Initial rides at the dealers parking lot and in my 2 acre yard (3 laps) were surprisingly noisy. Even though the CRF230F and the CRF250F are both rated 82 dBA, the 250F is considerably louder. Not as bad as the 230F with the exhaust diffuser removed, and altogether not that bad to listen to. We'll see what all-day exposure to the melody will do to my sensitive ears.
Dual Sport mods
Yahooo, most of the DS parts have arrived!
Waiting for lens/bulb
Taillight and license plate holder
I estimate that the small 1.6 gallon fuel tank on the 250F will yield about 60 to 80 mile range, depending on terrain and throttle application. For longer rides, I will mount up the MoJavi saddlebags with 1 or 2 fuel canisters, depending on my expected ride length. The following piece is taken from my CRF250L mods page, and will be modified with pictures of the 250F and the mounted bags as soon as I take that first long ride.
Giant Loop makes Mojavi Saddlebags and here's what they have to say about them:
"Specifically designed to carry just the essentials needed for a day trip or trail ride, the MoJavi Saddlebag is the slim, trim bag for inner tubes, tools, fluids and other "save a ride" necessities."
These bags are the shiznit. I bought the original design for my WR250R and now have the newer model for the CRF250L. These have an optional tool pouch.
The best tires for riding trails in the Rocky Mountains are full-on FIM-specified competition trials tires. Yep, trials tires. Run them at low pressure with tubeless rims and no better traction can be found. Rocks - easy peasy; slimy rocks and roots - laughing all the way! Hard-pack, soft-pack, and slimy dirt - goes without saying. Their only weakness is deep mud. The knob spacing is so small that mud packs in and traction drops significantly.
The top-of-the-line setup is very expensive. Trials tires are expensive and wear out quickly. Tubeless rims are like gold. So riders have found cheaper, less-capable setups, and traction is only slightly reduced. Still better than knobbies!
A step down from competition trials tires are DOT trials-like tires. These tires have the same knob spacing and similar knob shape as competition trials tires, but the rubber is harder to facilitate limited use on roads. Traction is reduced, but still better than knobbies. The sidewall is stiffer than trials tires, so some traction is lost there also. A benefit of this tire is the ability to hook up trails with connecting road sections.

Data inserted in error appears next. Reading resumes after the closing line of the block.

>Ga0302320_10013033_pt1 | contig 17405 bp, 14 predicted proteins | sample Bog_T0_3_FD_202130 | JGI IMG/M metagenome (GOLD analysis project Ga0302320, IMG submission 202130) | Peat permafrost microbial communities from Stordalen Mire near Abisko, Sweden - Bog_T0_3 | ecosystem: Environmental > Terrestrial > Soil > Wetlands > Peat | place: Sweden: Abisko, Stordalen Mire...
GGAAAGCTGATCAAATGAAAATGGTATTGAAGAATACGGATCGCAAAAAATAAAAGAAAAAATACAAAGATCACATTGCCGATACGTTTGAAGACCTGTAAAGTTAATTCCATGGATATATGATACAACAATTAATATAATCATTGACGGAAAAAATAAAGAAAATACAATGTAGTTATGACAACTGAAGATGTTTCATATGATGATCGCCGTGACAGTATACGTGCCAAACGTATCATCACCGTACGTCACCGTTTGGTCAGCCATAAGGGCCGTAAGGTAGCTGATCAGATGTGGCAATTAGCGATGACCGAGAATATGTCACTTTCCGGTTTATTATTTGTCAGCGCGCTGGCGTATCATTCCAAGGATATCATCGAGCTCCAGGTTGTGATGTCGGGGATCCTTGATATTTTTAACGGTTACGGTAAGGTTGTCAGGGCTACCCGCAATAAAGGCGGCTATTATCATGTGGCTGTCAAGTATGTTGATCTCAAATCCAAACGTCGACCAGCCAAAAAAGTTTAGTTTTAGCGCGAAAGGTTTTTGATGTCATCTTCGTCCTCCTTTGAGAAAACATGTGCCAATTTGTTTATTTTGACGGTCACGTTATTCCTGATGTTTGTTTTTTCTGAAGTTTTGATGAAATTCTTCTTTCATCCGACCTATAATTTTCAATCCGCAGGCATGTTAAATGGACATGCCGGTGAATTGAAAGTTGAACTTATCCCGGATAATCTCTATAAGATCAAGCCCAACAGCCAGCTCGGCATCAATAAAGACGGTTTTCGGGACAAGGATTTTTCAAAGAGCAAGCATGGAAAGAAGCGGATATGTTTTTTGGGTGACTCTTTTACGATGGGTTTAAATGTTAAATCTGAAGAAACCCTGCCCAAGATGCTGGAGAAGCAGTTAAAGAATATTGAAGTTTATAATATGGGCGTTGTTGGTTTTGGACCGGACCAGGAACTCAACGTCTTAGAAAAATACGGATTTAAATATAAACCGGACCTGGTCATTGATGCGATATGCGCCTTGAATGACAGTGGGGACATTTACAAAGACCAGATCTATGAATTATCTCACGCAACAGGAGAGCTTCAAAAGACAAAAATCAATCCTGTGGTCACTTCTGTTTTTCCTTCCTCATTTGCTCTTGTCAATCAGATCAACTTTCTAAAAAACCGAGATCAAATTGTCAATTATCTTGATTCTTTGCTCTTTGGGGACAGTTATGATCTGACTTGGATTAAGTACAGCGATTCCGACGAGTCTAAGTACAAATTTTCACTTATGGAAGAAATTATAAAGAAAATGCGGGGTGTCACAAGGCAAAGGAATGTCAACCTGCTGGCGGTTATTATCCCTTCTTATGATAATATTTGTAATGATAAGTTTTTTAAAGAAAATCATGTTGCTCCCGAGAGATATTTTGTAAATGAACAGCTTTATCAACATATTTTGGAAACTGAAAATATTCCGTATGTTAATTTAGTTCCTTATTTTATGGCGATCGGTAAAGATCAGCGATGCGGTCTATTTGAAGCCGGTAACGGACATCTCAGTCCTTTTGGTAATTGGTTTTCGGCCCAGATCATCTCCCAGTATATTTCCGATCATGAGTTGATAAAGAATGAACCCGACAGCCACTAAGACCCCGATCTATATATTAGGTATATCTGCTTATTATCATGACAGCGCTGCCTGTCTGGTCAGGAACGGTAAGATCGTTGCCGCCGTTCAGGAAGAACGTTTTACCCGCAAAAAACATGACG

Recently, some tire manufacturers have come up with hybrid tires. These tires have more space between the knobs to help clear the mud and the rubber is very soft, like a competition trials tire. Their sidewall stiffness is somewhere between trials and DOT tires. Some consider the hybrids to be the ultimate for dirt road and trail riding. Unfortunately, most of the rear hybrids are full size 4.00-18 and when used on smaller-frame motorcycles, they raise the rear end and quicken steering beyond comfortable.
In lieu of tubeless rims, riders use the less expensive Nuetech TUbliss tire system. I tried it, then I switched to mousse several years ago for maximum reliability,
So what tires do I use on my trail bikes?
For the front, I use a Pirelli MT43 DOT. I like a stiffer sidewall on the front so I can push the tire to help with steering. I also like to ride rocks aggressively - less effort in the end. Inside the tire is a mousse. Now yer talkin 'aggressive in the rocks'. I have no fear on where the front-end goes in rocks.
For the rear, I normally use a SHINKO Trail Pro 255 Radial 110/90R-18. For the 250F, I'm going with the Maxxis hybrid. I will adjust frame geometry as best I can to deal with the larger-profile rear tire. I hope the traction improvement will be enough to offset the geometry complications. I will use a mousse in this tire, also.
Text on stock front tirePIRELLI SCORPION XC
MID HARD HEAVY DUTY
XE 078B 3718
Text on stock rear tirePIRELLI SCORPION XC
XE 079B 361B
|New Trials-like Tires|
Text on the MT43 front tirePIRELLI MT43
PLIES: TREAD 2 POLYESTER
SIDEWALL 2 POLYESTER
MADE IN BRAZIL
DOT XE 23 E144 1916
MAX LOAD 165 kg (364 LBS)
AT 230 kPa (33 PSI) COLD
ON TUBE TYPE RIM FIT A TUBE
Text on the MAXXIS rear tireTRIAL MAXX
M/C 64M MST RADIAL
TREAD 2 PLIES NYLON + 2 PLIES KEVLAR
SIDEWALL 2 PLIES NYLON
MADE IN TAIWAN
LOAD RANGE B
DOT UYDD 1818
MAX LOAD 280 kg (617 lbs)
AT 230 kPa (33 psi) COLD
Other tire-related details.
The front rim is a DID 21 x 1.60; the rear is a DID 18 x 1.85
Durometer-A tire readings are (Fr,Rr): stock 65 and 75; new trials-like 65 and 50.
Yep, 50!!! Like velcro.
As mentioned previously, it's a long drive to the nearest Honda Dealer, so I order spare parts that I'm likely to need, short of a complete engine rebuild.
That $41 spark plug is an expensive spare, but if the one in the bike quits on me, I gotta have a spare handy.
Footpegs? Hit a big rock in the trail and I can limp home and replace it, to ride the next day. Same goes for the chain guide.
Air filter? Yep, gotta have a clean and oiled air filter on standby.
Seat Concepts - pending
I talked to the lady at Seat Concepts. A CRF250F seat is not on their radar now.
'Call back in a coupla weeks.'
Yeah. Got it. Please stand by.
Manufacturer labels and stampings